Bad Press

Following Airbnb’s recent rebrand and the social media backlash that followed, we ask three creatives whether putting a brand in the spotlight can ever be a bad thing?

Large airbnb

In the world of branding and graphic design, is all publicity good publicity?

Aaron Skipper, Music

My first question here – is any of this publicity relevant? The social media whirlwind in question may have challenged the rebrand, and it certainly provoked a second stage of visuals humouring the reference to animals, pretzels and fannies, but did this ‘designers versus designers’ situation remotely faze those in the real world looking to book Jeremy’s home in Paris next weekend for £114? Probably not. 

We often seem to get far too caught up in our own little world. Airbnb offers a brilliant and unique service, it just so happens to now have a new and improved logo and website to boot, which will no doubt that make the whole experience that little bit smoother, and in my opinion – better looking. I’ve used Airbnb before, and I will do so again, as have my friends, second cousins and a guy I met at the bus stop. Will I (or they) craft my very own interpretation of the Bélo, or ever refer to it as such? Probably not.

Wes Anson,

Rolf Harris and Airbnb have something in common - they’ve both received a recent hammering in the news and social media. While the crimes of a predatory celebrity are inexcusable and rightly lead to imprisonment and no doubt a sharp fall in sales of didgeridoos, can the backlash that accompanies a rebrand really damage the brand?

In Airbnb’s case all my money’s on no. I’m not a fan of the Airbnb rebrand but it’s not bad enough for me to run away and jump into a surprisingly comfy bed with Lenny Henry.  As Oscar Wilde said “The only thing worse than being talked about is not being talked about”, and having ridden the well-spotlit wave of social media criticism, like Tulisa, they’ll no doubt be toasting the fact that user numbers continue to increase, as do Tiger Woods’ Twitter followers.

Simon Manchipp, SomeOne

Everything is PR now. At SomeOne we’ve just come back from our annual Summer Party. This year we flew thirty people to Ibiza, took a luxury villa, spent a day on a yacht and danced all night in Pacha. It was never intended to be PR, but the Tweets, Instagrams, Facebook posts and general sharing meant we got a stack of extra hits on our site and calls to the studio. We even won a project out of it. 

But all PR is not Good PR. And the kind of PR the mass media loves is a really negative story. The press love a moan. Beyond the gripes, some stories really hurt brands. I suspect Air Malaysia will soon be looking to push as far away as possible from its recent reporting. Max Clifford left a rather nasty mess behind and of course there all all manner of PR disasters to choose from.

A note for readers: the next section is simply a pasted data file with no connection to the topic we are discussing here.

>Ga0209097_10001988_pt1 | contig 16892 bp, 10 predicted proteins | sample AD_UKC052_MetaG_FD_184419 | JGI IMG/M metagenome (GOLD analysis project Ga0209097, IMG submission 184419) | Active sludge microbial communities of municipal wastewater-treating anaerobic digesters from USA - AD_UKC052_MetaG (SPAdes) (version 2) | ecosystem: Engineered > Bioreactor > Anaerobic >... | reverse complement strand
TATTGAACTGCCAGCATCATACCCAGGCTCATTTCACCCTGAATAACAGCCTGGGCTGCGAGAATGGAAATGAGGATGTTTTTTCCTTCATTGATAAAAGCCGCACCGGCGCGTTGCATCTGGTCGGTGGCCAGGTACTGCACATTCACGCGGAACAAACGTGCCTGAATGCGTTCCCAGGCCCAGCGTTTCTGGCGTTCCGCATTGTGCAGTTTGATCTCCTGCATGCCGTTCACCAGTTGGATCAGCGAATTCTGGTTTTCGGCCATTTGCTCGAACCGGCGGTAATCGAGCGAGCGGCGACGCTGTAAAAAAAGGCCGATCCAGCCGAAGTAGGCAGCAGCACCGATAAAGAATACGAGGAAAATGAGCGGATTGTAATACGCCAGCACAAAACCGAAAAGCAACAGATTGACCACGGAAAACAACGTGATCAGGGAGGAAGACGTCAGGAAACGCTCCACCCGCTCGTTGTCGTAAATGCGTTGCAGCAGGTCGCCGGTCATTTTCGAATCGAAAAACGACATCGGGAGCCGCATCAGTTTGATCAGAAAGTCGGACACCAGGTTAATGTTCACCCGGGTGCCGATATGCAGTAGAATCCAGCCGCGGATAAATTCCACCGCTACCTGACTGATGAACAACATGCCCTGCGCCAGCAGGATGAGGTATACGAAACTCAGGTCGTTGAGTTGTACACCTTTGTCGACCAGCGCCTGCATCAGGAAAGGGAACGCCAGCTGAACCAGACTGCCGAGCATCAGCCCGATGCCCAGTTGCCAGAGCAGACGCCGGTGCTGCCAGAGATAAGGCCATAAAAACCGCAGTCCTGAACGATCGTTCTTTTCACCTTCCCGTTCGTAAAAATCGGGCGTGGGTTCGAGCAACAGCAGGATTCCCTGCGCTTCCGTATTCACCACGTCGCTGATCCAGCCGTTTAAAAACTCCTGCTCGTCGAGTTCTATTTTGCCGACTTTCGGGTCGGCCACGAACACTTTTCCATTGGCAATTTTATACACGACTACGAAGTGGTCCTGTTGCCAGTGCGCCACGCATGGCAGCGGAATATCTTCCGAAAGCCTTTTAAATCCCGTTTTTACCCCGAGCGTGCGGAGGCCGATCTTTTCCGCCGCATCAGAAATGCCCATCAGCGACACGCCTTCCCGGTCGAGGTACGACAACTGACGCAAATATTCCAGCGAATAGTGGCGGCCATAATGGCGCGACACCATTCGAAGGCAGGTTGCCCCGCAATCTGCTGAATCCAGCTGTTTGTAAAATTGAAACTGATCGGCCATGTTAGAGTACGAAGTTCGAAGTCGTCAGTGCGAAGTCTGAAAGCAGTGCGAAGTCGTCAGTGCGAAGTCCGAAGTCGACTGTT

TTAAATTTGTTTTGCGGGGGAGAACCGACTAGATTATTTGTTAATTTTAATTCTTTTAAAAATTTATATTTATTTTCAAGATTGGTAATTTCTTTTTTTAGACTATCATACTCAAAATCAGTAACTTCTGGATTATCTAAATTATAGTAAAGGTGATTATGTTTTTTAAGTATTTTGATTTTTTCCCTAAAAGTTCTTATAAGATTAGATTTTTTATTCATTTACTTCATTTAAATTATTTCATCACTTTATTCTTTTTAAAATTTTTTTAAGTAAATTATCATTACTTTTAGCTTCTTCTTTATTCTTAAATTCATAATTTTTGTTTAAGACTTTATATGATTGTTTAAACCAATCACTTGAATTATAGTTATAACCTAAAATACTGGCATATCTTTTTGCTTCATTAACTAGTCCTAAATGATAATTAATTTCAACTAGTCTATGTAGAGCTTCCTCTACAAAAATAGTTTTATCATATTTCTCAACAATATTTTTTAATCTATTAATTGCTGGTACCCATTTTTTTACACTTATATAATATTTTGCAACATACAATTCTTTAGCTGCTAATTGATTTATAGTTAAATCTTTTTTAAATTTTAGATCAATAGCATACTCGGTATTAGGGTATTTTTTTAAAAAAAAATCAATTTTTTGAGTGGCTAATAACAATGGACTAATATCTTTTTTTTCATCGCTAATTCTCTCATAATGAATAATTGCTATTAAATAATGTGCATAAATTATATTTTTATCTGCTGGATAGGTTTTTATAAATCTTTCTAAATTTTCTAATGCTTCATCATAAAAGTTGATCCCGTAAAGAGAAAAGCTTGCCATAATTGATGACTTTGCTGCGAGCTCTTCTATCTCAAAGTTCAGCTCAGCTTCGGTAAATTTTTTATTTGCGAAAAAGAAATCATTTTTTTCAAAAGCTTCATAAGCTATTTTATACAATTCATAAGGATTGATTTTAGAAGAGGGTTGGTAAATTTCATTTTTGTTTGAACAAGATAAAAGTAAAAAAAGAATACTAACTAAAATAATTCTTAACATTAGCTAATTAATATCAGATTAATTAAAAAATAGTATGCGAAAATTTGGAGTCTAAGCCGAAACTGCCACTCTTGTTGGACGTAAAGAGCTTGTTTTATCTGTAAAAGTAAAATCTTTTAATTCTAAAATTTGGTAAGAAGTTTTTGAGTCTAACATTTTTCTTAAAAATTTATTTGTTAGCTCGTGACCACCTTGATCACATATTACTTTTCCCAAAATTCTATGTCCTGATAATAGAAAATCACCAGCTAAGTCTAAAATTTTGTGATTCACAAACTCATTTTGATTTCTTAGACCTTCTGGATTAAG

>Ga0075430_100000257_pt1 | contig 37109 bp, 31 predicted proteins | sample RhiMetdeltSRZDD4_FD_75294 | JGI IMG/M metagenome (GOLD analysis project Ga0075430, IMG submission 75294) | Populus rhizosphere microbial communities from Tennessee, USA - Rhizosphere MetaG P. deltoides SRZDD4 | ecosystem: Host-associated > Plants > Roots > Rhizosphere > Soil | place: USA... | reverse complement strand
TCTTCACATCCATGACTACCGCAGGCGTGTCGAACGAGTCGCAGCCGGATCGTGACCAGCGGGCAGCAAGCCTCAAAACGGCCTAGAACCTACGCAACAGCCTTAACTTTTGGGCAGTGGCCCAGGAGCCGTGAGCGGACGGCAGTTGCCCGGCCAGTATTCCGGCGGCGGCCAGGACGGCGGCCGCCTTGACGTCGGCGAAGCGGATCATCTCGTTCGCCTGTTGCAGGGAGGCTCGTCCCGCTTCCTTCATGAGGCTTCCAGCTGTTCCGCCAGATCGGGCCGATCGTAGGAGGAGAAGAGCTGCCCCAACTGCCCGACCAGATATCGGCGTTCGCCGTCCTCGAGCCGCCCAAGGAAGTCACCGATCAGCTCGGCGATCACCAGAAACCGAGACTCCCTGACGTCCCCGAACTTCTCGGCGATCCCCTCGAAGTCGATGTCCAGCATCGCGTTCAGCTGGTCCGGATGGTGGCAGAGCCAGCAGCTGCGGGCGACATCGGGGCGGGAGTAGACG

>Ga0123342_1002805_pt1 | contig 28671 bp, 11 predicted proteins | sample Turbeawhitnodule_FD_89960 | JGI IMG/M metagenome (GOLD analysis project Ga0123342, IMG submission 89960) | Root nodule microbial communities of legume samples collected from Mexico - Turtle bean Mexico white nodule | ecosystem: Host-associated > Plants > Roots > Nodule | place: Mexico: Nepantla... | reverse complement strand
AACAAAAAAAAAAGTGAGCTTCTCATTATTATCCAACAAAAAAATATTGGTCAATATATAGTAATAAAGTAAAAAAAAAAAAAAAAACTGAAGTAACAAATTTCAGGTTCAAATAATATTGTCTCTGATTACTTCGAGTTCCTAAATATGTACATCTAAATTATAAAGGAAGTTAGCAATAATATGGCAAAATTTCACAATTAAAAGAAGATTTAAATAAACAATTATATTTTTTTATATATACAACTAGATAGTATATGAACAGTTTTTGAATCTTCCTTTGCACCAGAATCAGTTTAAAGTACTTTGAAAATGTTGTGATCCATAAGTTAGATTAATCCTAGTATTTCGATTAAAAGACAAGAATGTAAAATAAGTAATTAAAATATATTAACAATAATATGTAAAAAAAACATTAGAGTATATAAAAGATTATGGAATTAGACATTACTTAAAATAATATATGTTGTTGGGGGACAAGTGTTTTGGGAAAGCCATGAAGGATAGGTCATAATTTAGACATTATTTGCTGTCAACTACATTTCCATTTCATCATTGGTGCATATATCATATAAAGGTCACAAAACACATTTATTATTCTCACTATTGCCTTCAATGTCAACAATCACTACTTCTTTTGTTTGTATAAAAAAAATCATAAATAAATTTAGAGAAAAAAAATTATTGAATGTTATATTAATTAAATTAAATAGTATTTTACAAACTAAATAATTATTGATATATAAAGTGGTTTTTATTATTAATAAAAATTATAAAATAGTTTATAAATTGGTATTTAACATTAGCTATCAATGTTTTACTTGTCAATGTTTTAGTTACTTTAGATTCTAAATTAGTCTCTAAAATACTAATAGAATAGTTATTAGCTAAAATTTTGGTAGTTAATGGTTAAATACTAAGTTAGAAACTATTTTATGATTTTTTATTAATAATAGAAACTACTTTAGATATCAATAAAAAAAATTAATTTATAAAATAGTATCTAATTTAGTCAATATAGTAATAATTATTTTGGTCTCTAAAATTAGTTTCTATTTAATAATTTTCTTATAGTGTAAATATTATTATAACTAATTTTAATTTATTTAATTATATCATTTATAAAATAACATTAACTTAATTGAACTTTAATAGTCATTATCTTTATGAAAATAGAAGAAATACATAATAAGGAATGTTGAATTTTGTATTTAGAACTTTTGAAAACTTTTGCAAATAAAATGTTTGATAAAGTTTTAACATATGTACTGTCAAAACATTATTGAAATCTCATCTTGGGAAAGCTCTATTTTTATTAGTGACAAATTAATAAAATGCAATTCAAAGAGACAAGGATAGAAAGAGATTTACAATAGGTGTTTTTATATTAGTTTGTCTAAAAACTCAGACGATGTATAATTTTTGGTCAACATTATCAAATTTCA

But the Airbnb story isn't one of them. The logo-shmogo rebrand hoo-ha was a tiny bubble based on opinions, not truth, that burst, got noticed then people moved on. Twitter typically has a one hour memory. Airbnb swamped social media and the marketing press for ooh, about twelve hours? Then the majority of people moved on. The team there are very smart cookies. Jonathan Mildenhall – the new Airbnb CMO – has handled the entire transition brilliantly, diverting the Twitter tosh to the terrific service Airbnb offers.

As he puts it “The idea was to disrupt marketing and trademark norms because, at the very same time as we introduced the "Bélo", we also launched Create Airbnb, a website that invites hosts and guests to adapt the symbol, make it their own and develop bespoke, personalised goods for their own Airbnb homes and experiences.” - perfectly said. Back on track. Stop the giggling at the back. Crack on. 

I’m not a fan of logocentric relaunch normally. One symbol often faces too much pressure in the eyes of a new focus. PR around logos is a car crash waiting to happen. But AirBnB works. Sure the new logo can look like all manner of things — as the brand has charmingly recognised here: — but it’s being talked about and connected to a really fantastic service. The fact the logo is playful, changing and people powered reflects well on the core brand story and helps open a good conversation.

Truthfully with PR surrounding rebrands, launches and relaunches — our general rule at SomeOne is the worst thing a rebrand can talk about is the logo. It’s never seen as a good use of funds, people generally miss the old one, and change freaks people out. But there are always exceptions, if you can connect your product, organisation or service deeply enough to a joined up and honest story surrounding your brand — then you should be on solid ground.